"In past times, the villagers have suffered the effects of winter storms on their harbour and one of these events is commemorated annually shortly before Christmas on 'Tom Bawcock's Eve' where a monstrous fish pie is baked and consumed by the patrons of the Inn on the quayside. This event, which becomes a major village party, attracts visitors from both the surrounding district and from all over the world.

"A few hundred yards along the coast from the village lies a huge cave which - so some people say - gives rise to the name of the village (Mouse Hole!)."


Twenty-five miles from Penzance is another publication with a strange name and a long history: the Falmouth Packet  (what kind of packet would issue from a foul mouth?). It began life as The Cornwall Gazette and Falmouth Packet (1801-02), Cornwall's first newspaper. The Falmouth Packet and Cornish Herald was published from 1829 to 1848. The present paper first appeared in 1855, as Lake's Falmouth Packet.

A library Web site says "There are no copies known from the year 1855, but the newspaper offices in Falmouth hold the years 1856-57 (incomplete). These files are in very poor condition; the newspapers have been folded twice and left against a damp wall, and the centre column has rotted away. They will need extreme (and expert) care in handling, but ... the offices have said they will allow the files to be filmed."

Terry Lambert, general manager of Cornwall's advertising-only products and editor of the newspapers said "In the 1960s, the Falmouth Packet was owned by the London Daily Express, run by Lord Beaverbrook. It was rumoured that Max Aitken, son of Lord Beaverbrook, heard the Falmouth Packet was for sale and ordered his executives to buy it. Unfortunately, sailing-mad Aitken thought the Packet was a ship and threatened to sack his top team when he discovered they had bought another newspaper. I don't know whether that's true or not."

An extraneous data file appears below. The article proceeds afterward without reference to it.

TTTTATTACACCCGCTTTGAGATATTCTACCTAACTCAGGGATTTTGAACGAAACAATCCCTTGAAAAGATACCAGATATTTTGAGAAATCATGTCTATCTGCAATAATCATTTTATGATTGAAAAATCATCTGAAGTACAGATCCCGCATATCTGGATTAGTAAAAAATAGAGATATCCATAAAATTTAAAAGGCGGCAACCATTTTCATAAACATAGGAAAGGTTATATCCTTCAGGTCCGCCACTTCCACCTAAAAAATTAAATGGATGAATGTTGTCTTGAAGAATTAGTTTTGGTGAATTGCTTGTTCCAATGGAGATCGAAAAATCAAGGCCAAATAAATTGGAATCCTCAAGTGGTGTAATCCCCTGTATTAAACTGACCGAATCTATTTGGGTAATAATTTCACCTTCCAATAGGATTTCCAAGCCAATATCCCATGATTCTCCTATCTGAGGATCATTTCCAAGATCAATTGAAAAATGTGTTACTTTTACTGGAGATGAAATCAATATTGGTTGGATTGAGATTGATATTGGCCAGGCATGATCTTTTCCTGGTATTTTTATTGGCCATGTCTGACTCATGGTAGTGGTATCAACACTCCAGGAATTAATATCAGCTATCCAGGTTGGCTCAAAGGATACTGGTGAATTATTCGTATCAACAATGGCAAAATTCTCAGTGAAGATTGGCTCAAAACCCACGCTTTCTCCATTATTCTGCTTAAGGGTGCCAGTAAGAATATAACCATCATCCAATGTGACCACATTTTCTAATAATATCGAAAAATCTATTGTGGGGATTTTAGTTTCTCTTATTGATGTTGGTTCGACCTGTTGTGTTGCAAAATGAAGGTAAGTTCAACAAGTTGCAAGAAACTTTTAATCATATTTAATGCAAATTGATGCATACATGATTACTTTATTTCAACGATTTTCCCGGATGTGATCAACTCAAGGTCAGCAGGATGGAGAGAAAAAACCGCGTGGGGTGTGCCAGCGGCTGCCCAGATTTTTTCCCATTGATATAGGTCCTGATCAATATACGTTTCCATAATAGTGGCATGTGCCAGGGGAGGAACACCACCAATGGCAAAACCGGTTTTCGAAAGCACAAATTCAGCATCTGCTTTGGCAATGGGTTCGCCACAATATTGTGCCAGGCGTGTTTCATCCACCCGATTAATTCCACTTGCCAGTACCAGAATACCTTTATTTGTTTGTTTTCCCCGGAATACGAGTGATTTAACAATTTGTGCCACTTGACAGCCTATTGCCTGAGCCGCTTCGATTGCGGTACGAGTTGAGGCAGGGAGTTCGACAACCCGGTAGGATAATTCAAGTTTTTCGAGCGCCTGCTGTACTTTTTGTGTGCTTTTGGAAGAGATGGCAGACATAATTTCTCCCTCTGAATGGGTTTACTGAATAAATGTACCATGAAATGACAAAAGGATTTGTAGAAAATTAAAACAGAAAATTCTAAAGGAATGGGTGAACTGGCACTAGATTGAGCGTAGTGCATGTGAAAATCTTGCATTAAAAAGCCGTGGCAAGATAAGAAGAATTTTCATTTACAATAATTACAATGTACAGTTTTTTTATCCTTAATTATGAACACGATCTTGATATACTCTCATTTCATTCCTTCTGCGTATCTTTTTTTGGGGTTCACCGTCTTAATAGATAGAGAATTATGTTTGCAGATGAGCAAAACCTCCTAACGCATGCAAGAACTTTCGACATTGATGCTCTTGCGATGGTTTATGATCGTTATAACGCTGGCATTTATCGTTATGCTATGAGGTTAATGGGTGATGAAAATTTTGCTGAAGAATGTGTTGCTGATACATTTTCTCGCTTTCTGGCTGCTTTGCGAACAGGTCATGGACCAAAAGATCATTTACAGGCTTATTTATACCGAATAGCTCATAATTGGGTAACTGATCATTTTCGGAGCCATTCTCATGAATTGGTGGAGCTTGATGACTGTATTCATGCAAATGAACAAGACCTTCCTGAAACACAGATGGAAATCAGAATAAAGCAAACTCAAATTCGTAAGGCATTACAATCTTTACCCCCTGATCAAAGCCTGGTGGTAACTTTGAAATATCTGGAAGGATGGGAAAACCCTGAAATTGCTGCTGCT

Falmouth's name is derived from Vale-mouth, the town being at the seaward opening of the Vale (valley) containing the river Fal.

December 6, 2000 was the 150th anniversary of the last scheduled packet-boat (mail-boat) sailing from Falmouth, when HMPB Seagull set out from what was one of Britain's most important ports and one of the world's deepest natural harbours, carrying "mails for the Brazils."

"Thus ended 162 years as the communications gateway for Britain," comments Falmouth's maritime historian Andy Campbell, who must know more about the postal packet service than anyone else in the world. He has laboriously cross-referenced a huge database with lists showing nearly 400 vessels' names, sailing dates, commanders. routes and other details of nearly 7000 voyages between 1688 and 1850. Many of the old sailing ships were attacked by pirates, not off Penzance, but on the high seas.

Andy even discloses the 1835 method of preserving plants, remarking "The packet captains were often asked to bring back exotic plants [which explains] why there are so many interesting and mature gardens in Cornwall." He also displays a wonderful collection of maritime photographs (see link below).


A carpet-making city has a space-age name quite subtle:
Its weekly publication is the Kidderminster Shuttle.

The Shuttle wasn't named for today's Space Age. Editor Clive Joyce said the newspaper was founded back in 1870, and acquired its unique name because carpet-making was (and still is) the town's main industry.

When Kidderminster residents first made carpets in the early 18th century, cottagers made their own looms, and held the shuttles in their hands. Invention of the power loom saw the development of carpet mills, and Kidderminster became one of the world's best-known carpet manufacturing centres.

Sir Rowland Hill, educator, inventor, and postal reformer was born in Kidderminster in 1795. He invented a rotary printing press and evolved a system of prepaid penny postage that Great Britain finally adopted in 1839 and which soon became worldwide. His birthplace has a statue in his memory.

The Shuttle often publishes full-page advertisements for a real estate firm whose name has amused newspaper readers around the world for more than 80 years - ever since Edward Doolittle invited his young employee Reginald Dalley to join him in a partnership named DOOLITTLE AND DALLEY.


Copyright 2003

Eric Shackle

Story first posted March 2001